Beyond jQuery Plugins: 

JS UI Library Design



@pamelafox
BackboneConf 2013

Coursera


coursera + backbone

 



but this isn't a talk about backbone.


this is about  
UI library design!

   


And no, not that kind of design.



in case that wasn't painfully obvious.


We started with
jQuery Plugins...

A Brief Timeline of jQuery Plugins


January, 2006: 
jQuery released, with plugins built-in

January 25, 2006: 

June 18, 2007: 

September 17, 2007:

May 5, 2009:


jQuery plugins are totally rad
in many ways.

jQuery Plugins:

Encouraged US to Create UI Libraries


You can make your own plugins and use them privately in your code or you can release them into the wild. The barrier to creating a plugin of your own is so low that you'll want to do it straight away!
learn.jquery.com


One of the great aspects of jQuery is its extensibility, as evidenced by the many excellent plugins that have been developed for it.
blog.jquery.com

jQuery Plugins:

Gave US a Standard TO WRITE UI Libs



jQuery Plugins:

Encouraged US to Share UI Libraries



jQuery Plugins 
Aren't Perfect



  1. They have inconsistent or non-existent architecture
  2. They depend on jQuery and often jQuery UI JS/CSS

A Thought Exercise:

What would
JS UI Libraries
look like if they were invented today?


  1. Easy to customize
  2. Not dependent on any libraries
  3. Compatible in AMD and non-AMD environments
  4. Usable by both developers *and* designers
  5. ....the list goes on.


Let's bring 
<Marquee> back!


...as a modern 
JS UI Library.

The Basic Library


The HTML:
<div id="marquee-me">Yo Wassssup!</div>


The Usage:

var marquee = new Marquee(document.getElementById("marquee-me"));
window.setTimeout(function() { marquee.stop(); }, 5000);


The Code:

http://jsbin.com/uhofov/7/edit

Hide Private Functionality


Library developers should not be able to call:
marquee.moveItMoveIt(); 
...so let's hide it!


The Code: 
(Added _private)

Idempotent Constructor


Developers should be able to call:
var marquee = new Marquee(document.getElementById("marquee-me"));
var marquee2 = new Marquee(document.getElementById("marquee-me"));
window.setTimeout(function() { marquee.stop(); }, 5000);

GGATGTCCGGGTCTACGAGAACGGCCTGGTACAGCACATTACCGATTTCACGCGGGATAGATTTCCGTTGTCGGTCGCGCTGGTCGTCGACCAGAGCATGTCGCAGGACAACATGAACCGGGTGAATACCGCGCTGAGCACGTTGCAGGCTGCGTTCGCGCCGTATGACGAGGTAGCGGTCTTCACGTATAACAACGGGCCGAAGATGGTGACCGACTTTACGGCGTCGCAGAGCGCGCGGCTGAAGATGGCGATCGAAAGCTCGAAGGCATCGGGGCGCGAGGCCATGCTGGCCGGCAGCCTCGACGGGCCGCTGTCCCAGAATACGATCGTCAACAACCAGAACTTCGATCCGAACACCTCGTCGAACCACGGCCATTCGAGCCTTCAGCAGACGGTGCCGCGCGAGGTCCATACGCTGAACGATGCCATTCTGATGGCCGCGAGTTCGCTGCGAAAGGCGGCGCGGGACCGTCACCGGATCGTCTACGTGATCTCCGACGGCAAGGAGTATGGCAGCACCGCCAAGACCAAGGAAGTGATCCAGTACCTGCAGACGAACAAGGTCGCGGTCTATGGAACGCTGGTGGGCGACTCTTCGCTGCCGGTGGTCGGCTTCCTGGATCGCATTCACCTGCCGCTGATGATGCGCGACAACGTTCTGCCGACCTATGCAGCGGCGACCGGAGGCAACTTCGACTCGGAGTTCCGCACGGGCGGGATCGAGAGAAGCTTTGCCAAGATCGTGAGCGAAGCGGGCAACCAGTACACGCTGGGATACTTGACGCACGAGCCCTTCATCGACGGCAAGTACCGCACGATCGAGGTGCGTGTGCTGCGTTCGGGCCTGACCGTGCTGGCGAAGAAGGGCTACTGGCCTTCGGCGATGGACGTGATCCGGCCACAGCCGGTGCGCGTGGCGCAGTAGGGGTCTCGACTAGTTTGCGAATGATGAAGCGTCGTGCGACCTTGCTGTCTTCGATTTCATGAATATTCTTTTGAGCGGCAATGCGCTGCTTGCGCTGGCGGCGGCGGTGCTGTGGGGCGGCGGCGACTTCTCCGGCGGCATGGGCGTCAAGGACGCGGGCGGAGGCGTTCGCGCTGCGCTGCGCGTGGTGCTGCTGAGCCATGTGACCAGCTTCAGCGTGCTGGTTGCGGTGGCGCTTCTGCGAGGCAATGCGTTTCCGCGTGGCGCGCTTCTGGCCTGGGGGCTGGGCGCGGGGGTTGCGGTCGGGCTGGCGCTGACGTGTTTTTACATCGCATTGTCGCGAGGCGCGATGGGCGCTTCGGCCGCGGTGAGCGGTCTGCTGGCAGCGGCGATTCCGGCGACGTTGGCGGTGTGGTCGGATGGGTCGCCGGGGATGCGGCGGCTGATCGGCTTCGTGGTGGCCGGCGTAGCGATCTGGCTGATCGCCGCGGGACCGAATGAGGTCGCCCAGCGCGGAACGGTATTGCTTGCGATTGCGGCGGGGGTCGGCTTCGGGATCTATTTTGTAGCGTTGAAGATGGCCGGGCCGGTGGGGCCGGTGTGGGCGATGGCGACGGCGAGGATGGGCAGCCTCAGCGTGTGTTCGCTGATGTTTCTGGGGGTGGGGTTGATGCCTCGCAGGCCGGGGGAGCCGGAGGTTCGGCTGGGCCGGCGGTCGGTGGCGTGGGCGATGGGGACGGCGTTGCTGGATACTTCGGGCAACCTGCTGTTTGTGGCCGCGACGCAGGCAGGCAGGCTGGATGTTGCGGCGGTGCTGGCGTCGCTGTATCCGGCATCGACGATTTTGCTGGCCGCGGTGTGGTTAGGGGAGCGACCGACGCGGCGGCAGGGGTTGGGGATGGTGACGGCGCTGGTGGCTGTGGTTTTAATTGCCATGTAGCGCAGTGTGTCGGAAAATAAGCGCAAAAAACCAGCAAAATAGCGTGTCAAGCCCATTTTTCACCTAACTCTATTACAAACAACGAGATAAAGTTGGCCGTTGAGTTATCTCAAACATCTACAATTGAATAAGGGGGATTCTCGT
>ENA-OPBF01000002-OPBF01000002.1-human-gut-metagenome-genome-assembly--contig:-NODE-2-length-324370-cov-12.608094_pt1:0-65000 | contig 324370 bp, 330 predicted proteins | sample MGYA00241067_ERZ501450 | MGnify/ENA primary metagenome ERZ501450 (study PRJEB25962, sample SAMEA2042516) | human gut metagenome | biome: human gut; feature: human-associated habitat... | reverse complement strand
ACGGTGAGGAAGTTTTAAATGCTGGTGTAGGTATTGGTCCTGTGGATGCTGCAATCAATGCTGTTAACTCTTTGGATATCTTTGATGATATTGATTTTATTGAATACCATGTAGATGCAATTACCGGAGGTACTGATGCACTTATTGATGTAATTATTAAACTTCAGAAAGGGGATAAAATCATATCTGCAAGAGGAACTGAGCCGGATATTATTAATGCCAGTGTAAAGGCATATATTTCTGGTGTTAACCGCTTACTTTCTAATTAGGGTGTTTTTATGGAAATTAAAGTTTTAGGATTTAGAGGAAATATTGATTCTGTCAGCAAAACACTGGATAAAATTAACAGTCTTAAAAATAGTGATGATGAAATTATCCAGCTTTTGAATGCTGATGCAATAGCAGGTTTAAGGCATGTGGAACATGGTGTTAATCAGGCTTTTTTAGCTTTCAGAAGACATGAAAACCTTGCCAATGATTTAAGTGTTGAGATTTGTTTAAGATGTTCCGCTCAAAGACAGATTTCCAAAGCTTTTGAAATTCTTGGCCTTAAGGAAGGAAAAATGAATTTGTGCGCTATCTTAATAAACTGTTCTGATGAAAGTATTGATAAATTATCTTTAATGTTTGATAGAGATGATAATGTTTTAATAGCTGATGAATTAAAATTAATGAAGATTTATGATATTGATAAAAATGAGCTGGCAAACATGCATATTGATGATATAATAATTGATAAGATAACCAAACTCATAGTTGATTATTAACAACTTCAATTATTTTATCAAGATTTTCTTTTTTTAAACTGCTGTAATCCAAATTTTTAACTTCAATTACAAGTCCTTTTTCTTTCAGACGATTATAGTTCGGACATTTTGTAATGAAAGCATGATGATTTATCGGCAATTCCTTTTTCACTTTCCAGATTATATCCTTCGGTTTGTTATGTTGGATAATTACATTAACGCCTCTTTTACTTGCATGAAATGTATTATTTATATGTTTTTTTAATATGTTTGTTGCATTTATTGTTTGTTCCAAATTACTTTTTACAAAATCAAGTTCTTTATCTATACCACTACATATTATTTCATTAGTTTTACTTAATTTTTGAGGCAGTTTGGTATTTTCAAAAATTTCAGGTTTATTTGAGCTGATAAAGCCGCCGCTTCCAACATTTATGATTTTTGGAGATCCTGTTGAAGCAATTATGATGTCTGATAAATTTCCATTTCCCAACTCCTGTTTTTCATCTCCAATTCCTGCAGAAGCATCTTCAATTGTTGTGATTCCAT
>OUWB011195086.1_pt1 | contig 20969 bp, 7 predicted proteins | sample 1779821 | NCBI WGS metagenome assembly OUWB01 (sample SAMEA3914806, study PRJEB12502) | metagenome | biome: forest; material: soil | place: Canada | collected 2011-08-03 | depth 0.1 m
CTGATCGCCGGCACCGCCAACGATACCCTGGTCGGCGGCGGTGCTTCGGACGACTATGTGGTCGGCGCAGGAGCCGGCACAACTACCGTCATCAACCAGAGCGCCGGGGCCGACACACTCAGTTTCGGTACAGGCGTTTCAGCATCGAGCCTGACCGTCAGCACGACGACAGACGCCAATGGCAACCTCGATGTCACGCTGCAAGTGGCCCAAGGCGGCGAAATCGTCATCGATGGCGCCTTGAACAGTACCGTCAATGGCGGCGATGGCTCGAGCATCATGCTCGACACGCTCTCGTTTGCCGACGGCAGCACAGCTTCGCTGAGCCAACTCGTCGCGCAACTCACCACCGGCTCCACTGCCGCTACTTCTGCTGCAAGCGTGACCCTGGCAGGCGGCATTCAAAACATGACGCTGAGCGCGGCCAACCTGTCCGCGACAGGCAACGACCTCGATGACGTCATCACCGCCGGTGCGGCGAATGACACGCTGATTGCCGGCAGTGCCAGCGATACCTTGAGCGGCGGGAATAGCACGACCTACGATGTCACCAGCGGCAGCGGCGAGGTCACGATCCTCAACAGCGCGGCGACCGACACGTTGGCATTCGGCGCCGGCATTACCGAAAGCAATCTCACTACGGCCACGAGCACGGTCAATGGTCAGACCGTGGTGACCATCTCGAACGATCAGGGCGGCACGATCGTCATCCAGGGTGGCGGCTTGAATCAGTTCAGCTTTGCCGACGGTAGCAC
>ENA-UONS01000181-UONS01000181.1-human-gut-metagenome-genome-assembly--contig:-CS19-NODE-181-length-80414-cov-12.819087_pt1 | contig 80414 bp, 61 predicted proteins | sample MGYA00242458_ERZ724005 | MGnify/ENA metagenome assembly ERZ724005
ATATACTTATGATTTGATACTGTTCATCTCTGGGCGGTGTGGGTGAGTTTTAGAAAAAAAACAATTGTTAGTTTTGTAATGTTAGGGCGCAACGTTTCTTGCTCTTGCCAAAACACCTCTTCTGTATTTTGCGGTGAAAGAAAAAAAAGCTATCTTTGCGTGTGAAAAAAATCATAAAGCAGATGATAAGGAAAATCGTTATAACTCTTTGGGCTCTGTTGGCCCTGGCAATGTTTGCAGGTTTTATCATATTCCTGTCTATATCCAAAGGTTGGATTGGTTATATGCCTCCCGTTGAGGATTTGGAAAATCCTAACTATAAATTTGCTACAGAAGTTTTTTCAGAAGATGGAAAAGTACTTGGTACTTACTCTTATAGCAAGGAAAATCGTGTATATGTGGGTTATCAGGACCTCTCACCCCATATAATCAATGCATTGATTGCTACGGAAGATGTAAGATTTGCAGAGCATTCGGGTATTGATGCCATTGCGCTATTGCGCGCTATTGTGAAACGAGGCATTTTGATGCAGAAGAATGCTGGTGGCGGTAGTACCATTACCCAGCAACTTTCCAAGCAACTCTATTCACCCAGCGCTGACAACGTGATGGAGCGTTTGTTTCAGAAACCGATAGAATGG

...without it doing everything twice.

The Code:
(Added _private.getOrMakeMarquee)

Customization

Developers should be able to specify options:
var marquee = new Marquee(document.getElementById("marquee-me"), 
    {direction: 'forwards', distance: 100});
...And re-specify them:
window.setTimeout(function() {
  var marquee2 = new Marquee(document.getElementById("marquee-me"), 
       {direction: 'backwards', distance: 1});
}, 2000);

The Code:
(Added _private.customizeMarquee)

Clear Defaults


Developers should have one place where they can see all the possible customization options and defaults, a la:
defaults: {
    'direction': 'forwards',  // 'forwards' or 'backwards',
    'distance' : '10' // any integer
}

The Code:
(Added _private.defaults)

Declarative Customization


Designers should be able to configure in HTML:
<div id="marquee-me" 
     data-marquee-direction="backwards" 
     data-marquee-distance="5">
     Yo Wassssup!
</div>

The Code:
(Changed _private.customizeMarquee) 

Declarative Construction


Designers should be able to construct in HTML, too:
<div id="marquee-me" 
     data-marquee
     data-marquee-direction="backwards" 
     data-marquee-distance="5">
     Yo Wassssup!
</div>

The Code:
(Added _public.start)

Observable


Developers should be able to listen for events:
var marquee = new Marquee(document.getElementById('marquee-me'));
marquee.on('reverse', function() {
  document.getElementById('marquee-me').innerHTML = marquee.direction;
});

The Code: